The term, in martial communities even in Asia, has become meaningless due to the overuse and abuse. Much comes from both dissonance and biases with confirmation bias a strong proponent of the misuse, misunderstanding and total lack of knowledge of the practice that is Zen. Practitioners, like many others throughout history, tend to dwell on their own interest and benefit and can thereby misrepresent the reality they seek to describe. How unfortunate and still expected because it speaks to the very nature of the human species and condition. 

Look at Zen, Karate Zen, as being expressed fundamentally through the discipline and practices of martial disciplines and karate. Just enough to give it a feel of realism and reality while in truth barely addressing the whole and complete discipline that is Zen or Zen Buddhism. This in and of itself has led to the misrepresentation and understanding of what mushin, zanshin, fudoshin, and isshin, etc., are and how they are contributors to the completeness and philosophy of martial arts and karate. 

Zen in karate-zen has had a significant influence on the discipline as it has on the practitioners and since, in most cases, that has led to a positive set of virtuous traits to balance out its destructive nature that is still a good thing. It is not wrong, exactly; yet it is not the full monty of what Zen is and how it should be practiced, trained and applied. 

Know this, many elements of the discipline of martial practices are expressions, at one level or another, of Zen. 

Jikishin: true-mind.
Ginmi: to know through practice and experience.

Many of the current and previous masters and experts of Zen all feel that regardless of the level, intent or content of Zen training or Zen-like expression in their respective art or system what is being practiced is Zen. Therefore karate-zen regardless of how, when, why, etc., may not be the compete and comprehensive Zen, it is still … Zen (fragments of Zen are still … Zen). 

“One can be an adherent of Zen without undertaking the whole of what Zen has to offer.” - Jeffrey K. Mann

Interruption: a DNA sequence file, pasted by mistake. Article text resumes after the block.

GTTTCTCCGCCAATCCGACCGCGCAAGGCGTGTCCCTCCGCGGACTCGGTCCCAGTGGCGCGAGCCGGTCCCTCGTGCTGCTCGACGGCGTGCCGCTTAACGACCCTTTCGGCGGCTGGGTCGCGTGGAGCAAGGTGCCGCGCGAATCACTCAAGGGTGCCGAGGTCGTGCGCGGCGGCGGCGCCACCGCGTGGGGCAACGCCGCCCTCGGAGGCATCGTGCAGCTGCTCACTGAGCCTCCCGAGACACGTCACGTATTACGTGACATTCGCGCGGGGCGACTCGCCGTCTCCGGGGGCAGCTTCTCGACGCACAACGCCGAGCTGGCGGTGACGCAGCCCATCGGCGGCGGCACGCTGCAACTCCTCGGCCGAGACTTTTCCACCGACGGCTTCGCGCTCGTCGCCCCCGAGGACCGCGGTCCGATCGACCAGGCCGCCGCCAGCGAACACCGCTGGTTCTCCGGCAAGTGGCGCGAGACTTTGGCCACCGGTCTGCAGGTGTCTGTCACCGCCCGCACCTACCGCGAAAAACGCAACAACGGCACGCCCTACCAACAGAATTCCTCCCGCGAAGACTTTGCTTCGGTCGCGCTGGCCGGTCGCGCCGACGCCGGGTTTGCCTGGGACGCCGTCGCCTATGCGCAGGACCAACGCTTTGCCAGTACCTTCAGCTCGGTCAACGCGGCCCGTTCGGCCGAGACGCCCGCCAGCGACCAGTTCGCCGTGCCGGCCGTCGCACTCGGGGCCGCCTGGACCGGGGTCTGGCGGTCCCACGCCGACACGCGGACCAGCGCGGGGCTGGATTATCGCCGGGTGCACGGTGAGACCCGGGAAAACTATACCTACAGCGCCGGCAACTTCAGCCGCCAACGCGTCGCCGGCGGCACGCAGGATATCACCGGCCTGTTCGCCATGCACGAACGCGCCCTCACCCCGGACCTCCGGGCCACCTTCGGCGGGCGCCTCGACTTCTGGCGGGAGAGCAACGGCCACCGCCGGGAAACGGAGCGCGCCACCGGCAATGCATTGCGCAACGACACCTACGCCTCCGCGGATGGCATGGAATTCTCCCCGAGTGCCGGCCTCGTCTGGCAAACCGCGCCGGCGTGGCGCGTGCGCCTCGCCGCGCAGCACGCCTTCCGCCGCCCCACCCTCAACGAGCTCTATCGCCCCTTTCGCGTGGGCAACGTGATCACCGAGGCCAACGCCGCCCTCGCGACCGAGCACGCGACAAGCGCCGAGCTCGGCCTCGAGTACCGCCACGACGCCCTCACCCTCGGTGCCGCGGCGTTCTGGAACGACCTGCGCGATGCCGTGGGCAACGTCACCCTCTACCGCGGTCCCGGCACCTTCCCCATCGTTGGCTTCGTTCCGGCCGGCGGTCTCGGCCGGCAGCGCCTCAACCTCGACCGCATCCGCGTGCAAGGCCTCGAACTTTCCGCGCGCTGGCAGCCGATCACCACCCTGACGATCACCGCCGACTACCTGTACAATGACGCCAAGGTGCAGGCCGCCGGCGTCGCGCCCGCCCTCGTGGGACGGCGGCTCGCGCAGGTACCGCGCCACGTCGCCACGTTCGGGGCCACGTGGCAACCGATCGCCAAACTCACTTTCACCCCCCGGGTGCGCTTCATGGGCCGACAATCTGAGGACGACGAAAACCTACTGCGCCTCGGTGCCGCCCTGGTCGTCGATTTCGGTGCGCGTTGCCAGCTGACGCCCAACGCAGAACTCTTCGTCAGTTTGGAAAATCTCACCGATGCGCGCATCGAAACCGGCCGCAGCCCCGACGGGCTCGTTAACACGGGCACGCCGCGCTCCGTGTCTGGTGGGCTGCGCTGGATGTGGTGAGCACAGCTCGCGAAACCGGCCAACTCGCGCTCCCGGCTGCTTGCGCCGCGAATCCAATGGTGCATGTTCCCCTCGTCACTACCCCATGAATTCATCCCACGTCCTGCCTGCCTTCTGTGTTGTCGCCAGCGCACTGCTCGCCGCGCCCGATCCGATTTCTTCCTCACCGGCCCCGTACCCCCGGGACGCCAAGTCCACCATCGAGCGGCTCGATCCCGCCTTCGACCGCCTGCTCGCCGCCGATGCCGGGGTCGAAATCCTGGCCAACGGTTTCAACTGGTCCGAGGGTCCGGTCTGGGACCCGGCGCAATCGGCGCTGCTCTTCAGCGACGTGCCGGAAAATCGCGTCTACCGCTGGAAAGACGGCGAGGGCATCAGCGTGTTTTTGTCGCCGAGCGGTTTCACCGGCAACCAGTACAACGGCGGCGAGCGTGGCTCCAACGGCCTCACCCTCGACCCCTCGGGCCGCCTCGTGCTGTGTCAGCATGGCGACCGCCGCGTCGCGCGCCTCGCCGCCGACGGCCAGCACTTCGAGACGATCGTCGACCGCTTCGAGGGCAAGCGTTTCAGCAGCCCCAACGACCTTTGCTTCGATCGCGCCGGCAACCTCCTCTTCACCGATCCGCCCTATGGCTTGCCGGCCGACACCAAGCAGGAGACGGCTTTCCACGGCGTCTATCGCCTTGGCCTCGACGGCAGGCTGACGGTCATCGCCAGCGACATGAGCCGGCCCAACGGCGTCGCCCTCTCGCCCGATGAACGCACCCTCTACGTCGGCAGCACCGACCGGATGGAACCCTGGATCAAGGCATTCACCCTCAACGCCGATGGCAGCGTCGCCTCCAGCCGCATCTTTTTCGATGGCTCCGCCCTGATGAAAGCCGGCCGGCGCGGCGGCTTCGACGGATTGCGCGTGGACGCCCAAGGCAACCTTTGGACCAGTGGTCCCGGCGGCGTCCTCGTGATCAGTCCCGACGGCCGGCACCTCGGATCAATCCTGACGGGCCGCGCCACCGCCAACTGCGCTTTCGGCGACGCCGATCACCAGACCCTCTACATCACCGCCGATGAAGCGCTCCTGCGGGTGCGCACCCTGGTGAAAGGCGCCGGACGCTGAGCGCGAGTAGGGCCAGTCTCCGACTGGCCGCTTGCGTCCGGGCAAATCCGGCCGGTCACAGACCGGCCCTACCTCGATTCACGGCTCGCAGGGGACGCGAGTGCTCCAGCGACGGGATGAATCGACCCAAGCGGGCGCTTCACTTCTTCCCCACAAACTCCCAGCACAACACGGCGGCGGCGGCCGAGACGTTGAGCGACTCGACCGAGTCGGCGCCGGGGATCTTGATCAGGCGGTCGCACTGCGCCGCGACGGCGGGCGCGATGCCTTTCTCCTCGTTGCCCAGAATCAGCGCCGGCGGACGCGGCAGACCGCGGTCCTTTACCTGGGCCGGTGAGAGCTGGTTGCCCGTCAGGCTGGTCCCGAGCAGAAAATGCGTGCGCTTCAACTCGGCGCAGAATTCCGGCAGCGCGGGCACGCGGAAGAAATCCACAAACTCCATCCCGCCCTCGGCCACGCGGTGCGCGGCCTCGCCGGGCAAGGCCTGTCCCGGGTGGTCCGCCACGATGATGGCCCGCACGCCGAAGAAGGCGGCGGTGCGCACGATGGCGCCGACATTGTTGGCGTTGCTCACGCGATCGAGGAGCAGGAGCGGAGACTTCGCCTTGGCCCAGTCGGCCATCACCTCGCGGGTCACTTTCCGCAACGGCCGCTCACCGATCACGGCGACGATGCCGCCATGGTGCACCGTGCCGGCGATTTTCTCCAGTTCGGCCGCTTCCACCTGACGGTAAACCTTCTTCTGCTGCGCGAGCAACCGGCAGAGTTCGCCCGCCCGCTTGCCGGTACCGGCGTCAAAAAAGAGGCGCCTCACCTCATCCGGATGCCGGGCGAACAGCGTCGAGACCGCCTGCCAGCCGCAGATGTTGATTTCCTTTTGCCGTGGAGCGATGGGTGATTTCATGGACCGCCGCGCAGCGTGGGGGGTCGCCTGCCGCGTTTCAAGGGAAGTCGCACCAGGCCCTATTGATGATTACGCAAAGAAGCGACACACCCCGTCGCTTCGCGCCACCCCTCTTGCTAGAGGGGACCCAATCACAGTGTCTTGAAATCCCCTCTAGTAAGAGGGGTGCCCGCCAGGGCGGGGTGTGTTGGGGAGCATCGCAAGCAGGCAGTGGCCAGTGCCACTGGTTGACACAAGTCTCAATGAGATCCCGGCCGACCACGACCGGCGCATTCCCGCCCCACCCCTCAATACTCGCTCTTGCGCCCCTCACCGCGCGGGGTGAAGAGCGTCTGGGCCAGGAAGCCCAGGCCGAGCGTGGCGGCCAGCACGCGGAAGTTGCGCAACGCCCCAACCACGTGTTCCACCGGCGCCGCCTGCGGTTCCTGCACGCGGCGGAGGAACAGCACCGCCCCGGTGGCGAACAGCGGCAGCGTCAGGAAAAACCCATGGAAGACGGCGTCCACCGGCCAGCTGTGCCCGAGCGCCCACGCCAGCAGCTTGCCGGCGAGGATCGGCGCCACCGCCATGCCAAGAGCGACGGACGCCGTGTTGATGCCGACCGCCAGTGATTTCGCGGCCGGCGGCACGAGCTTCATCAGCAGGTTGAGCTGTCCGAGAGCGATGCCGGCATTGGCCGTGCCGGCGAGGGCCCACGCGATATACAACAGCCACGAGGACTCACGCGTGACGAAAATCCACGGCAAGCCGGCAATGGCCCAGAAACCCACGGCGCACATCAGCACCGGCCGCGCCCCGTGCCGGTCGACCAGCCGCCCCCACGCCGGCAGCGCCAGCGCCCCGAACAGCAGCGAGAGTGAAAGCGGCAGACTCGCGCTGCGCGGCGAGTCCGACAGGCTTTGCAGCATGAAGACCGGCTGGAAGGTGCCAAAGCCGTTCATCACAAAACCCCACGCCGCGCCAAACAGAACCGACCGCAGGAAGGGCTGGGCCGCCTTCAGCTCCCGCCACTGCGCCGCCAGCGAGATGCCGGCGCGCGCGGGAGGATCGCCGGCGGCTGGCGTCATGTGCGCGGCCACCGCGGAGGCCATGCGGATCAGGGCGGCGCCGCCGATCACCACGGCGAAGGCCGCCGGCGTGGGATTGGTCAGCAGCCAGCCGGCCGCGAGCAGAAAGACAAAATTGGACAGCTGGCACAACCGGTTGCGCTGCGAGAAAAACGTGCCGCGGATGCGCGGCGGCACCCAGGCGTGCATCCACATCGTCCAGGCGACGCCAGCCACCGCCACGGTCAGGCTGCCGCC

Zen or Zen-like, that is the question?

Za-zen [座禅]: seated Zen meditation, usu. in a cross-legged position. Where in one has to find a true definition, explanation and understanding of the method of Zen meditation. In certain professional karate and martial disciplines one method of Zen is referred to by experts as, "the koan method." 

Zen Koans as they originate from Zen masters testing or challenging Zen students with parables, i.e., simple stories used to trigger a sudden realization in the student of a moral nature. Martial (Zen-like) Koan (or parable like quotes) studies are taking the practice of Zen Koan’s to trigger on-going realizations in the study of martial quotes that will lead toward martial enlightenment - toward a spiritual state of mind that allows for change. It is through such changes that both the discipline and the student can achieve higher levels of understanding through acquired knowledge and experience. Welcome to the “Martial (Zen-like) Koan Studies!”

“Koans, or parables (a simple story used to illustrate a moral or spiritual lesson).”

You probably already know that my next concept is the use of koan’s in karate to perform Zen-like Koan quotes, meme’s, aphorisms, etc., to pass forward teachings that provide the student study materials to exercise the mind while contributing to the practitioners understanding of karate and martial arts/disciplines. 

Go to: Martial (Zen-like) Koan Studies to experience an effort to demonstrate a Zen-like lesson similar and not true lesson by a proverbial koan. 

Another method used in karate and martial systems to promote a feeling of a Zen-like effort is sitting Za-zen, a method of sitting meditation. This is often referred to as, “Mokuso [黙想]: meditation; silent contemplation.” This sitting in a meditative state in most dojo is merely lip service using a mystic oriented concept to stimulate the minds and motivations of the practitioners and in truth very few are actually taught a Zen-like method of sitting meditation. You will find many of the platitudes provided as quotations as example in the martial koan studies blog linked above. It is an enlightening experience!

If you do more research on Zen in its forms, then you come to realize that what we did is pull out those aspects and concepts that merely fit our needs, called confirmation bias, and manufactured a Zen-like concept and practice it becomes glaringly apparent that Zen in Karate does not exist because what is there is merely a Zen-like watered down version to fit a specific model and perception of karate and martial arts of the American Way. 


Harmony and the Martial Arts

Harmony, a concept hard to feel and to live by but easy to define, at least academically. Harmony is the quality of forming a pleasing and consistent whole. In the Asian practices such as “Chado (tea ceremony),” “Shodo (calligraphy),” and especially, for this article and for us as karate-ka and martial artists, “Karate-do, Budo, etc.,” the philosophy of Zen influences the practitioners and the arts into a spiritual discipline (not religious but religious in a kind of non-religious way) that is focused on calmness, simplicity, and self-growth. 

In the more physical violence part of these disciplines harmony is a model of conditioning that drastically reduces and conditions the practitioner toward the reduction of effects from adrenal stress-conditions inherent in fear, anger, and other emotions triggered by facing grave harm, extreme violence and possible death.